Steve: I found this article that may be of interest as we craft grant plans...but has implications for your mission as well.The citation for the article he recommended is:
Douglas J. Lynch, Ph. D.
Sara Dexter, Aaron H Doering, Eric S Riedel. (2006). Content Area Specific Technology Integration: A Model For Educating Teachers. Journal of Technology and Teacher Education, 14(2), 325-345. Retrieved December 19, 2007, from Education Module database. (Document ID: 1017922091 [link requires UNE Network access]).The article describes an ambitious college-wide strategy for dual integration:
This dual integration (technology integrated in the content area methods course, and the content area integrated into the technology course) is the essence of the model of teacher technology preparation we present here. The fellows were essential as they were the bridge between these two domains of knowledge as well as between the instructors of the technology and methods courses. All participants' willingness to learn and to organize their efforts around the teaching and learning of that content area was also essential.This supports the initiatives that Heather and (and Dan to a smaller degree) have started for integrating across Social Studies Methods and Technology for Teaching and Learning.
I followed another lead in the paper from a section where the authors described their process of establishing the ways of working together
The technology course instructor, and usually the project director, met with the methods course instructors in each content area to learn about the standards, important ideas and processes in that content area, and the learning outcomes for the methods courses. During these meetings we introduced the concept of mindtools (Jonassen, 1996) and started to identify, which technologies might be best for their students to learn. The mindtools concept, and later the notion of using technology to add value to instruction and assessment (i.e., technology making possible something otherwise impossible to do or difficult to achieve) proved to be generative concepts for the faculty members' learning. These ideas helped the faculty members focus on topics in their content area where technology could really help teaching and learning. That we argued from the outset that technology wasn't a panacea, but rather a tool with capabilities that could be very helpful in carefully selected instances, also lent credibility to the project staff and technology course instructor's efforts.Doug had marked the Jonassen citation (1996) with the comment "get." The citation refers to the book Computers in the classroom: Mindtools for critical thinking. While we wait to get the book, I searched for related work from Jonassen. He surprised me with the best justification I have found so far for my claim that databases are valuable resources for teaching and learning. For several weeks, I have been trying to help Doug understand why I think that Zoho Creator is such an important development.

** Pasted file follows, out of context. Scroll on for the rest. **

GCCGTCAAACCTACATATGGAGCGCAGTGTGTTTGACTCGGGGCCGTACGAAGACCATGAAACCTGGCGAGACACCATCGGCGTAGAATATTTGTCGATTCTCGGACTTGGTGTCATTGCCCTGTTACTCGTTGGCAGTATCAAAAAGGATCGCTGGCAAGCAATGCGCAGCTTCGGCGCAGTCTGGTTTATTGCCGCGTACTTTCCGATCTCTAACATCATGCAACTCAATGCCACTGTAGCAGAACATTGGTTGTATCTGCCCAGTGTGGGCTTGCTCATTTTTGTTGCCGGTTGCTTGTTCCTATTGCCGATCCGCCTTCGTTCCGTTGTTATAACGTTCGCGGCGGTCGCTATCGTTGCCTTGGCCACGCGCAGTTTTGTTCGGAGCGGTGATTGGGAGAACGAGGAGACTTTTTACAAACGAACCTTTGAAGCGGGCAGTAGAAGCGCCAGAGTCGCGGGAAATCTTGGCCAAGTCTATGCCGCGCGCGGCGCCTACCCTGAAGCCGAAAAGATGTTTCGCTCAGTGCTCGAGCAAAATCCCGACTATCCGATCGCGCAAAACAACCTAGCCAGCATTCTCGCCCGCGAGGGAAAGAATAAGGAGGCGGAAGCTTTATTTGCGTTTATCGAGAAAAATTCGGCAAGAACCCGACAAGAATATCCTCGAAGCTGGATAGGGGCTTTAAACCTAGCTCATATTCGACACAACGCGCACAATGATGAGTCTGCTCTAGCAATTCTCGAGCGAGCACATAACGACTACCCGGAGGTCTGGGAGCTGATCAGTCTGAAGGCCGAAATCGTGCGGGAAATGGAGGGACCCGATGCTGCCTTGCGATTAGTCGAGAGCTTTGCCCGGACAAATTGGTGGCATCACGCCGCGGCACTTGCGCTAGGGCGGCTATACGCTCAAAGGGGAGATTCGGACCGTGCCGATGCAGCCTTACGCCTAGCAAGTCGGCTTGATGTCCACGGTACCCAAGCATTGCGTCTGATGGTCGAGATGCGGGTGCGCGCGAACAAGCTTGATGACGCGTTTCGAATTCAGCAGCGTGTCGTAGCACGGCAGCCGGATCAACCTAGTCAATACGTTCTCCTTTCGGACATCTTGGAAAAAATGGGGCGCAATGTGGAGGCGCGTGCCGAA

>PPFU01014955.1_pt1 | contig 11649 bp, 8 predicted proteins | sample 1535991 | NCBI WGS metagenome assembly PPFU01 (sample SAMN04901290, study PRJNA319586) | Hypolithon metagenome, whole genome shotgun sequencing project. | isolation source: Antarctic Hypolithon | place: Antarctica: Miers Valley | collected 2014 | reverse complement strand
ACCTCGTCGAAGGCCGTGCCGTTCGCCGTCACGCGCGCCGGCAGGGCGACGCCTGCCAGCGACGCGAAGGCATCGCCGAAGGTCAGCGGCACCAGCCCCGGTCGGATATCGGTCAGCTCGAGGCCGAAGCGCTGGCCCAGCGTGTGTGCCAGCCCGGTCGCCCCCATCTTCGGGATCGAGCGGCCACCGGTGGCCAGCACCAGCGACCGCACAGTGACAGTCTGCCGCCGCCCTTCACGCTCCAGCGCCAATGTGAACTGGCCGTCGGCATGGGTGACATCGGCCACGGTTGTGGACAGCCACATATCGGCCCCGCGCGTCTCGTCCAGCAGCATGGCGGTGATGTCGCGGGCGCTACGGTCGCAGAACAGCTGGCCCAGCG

Databases may also be used as tools for interpreting, analyzing, and organizing subject content by learners. Student-constructed databases using a Concept Development Strategy and an Interpretation of Data Strategy requires learners to select information to collect and to organize it into meaningful categories (Rooze, 1988-89). Student-constructed databases have been used to support history instruction (Knight & Timmons, 1986) and lessons on seashells (Goldberg, 1992), and as an inquiry tool to aid higher-level thinking in a fourth-grade American Indian studies course (Pon, 1984). Constructing database queries is a form of hypothesis testing (Katzeff, 1987). The database shown in Fig. 1 was developed by learners studying cells and their functions in a biology course. Although the intellectual benefits of building knowledge databases is obvious, more formal research on the efficacy of these activities is needed.Let's get designing and building!
Designing a database requires the learner to identify a content domain, sense an information need, and develop a data structure for accommodating the information to be included. Building databases involves analyzing, synthesizing, and evaluating information (Watson & Strudler, 1988-89). Database construction is an analytic process which engages important critical thinking skills such as evaluating, organizing, and connecting information; a few creative skills such as analogical reasoning and planning; and several complex thinking skills such designing a product, problem solving and decision making (Jonassen, 1996).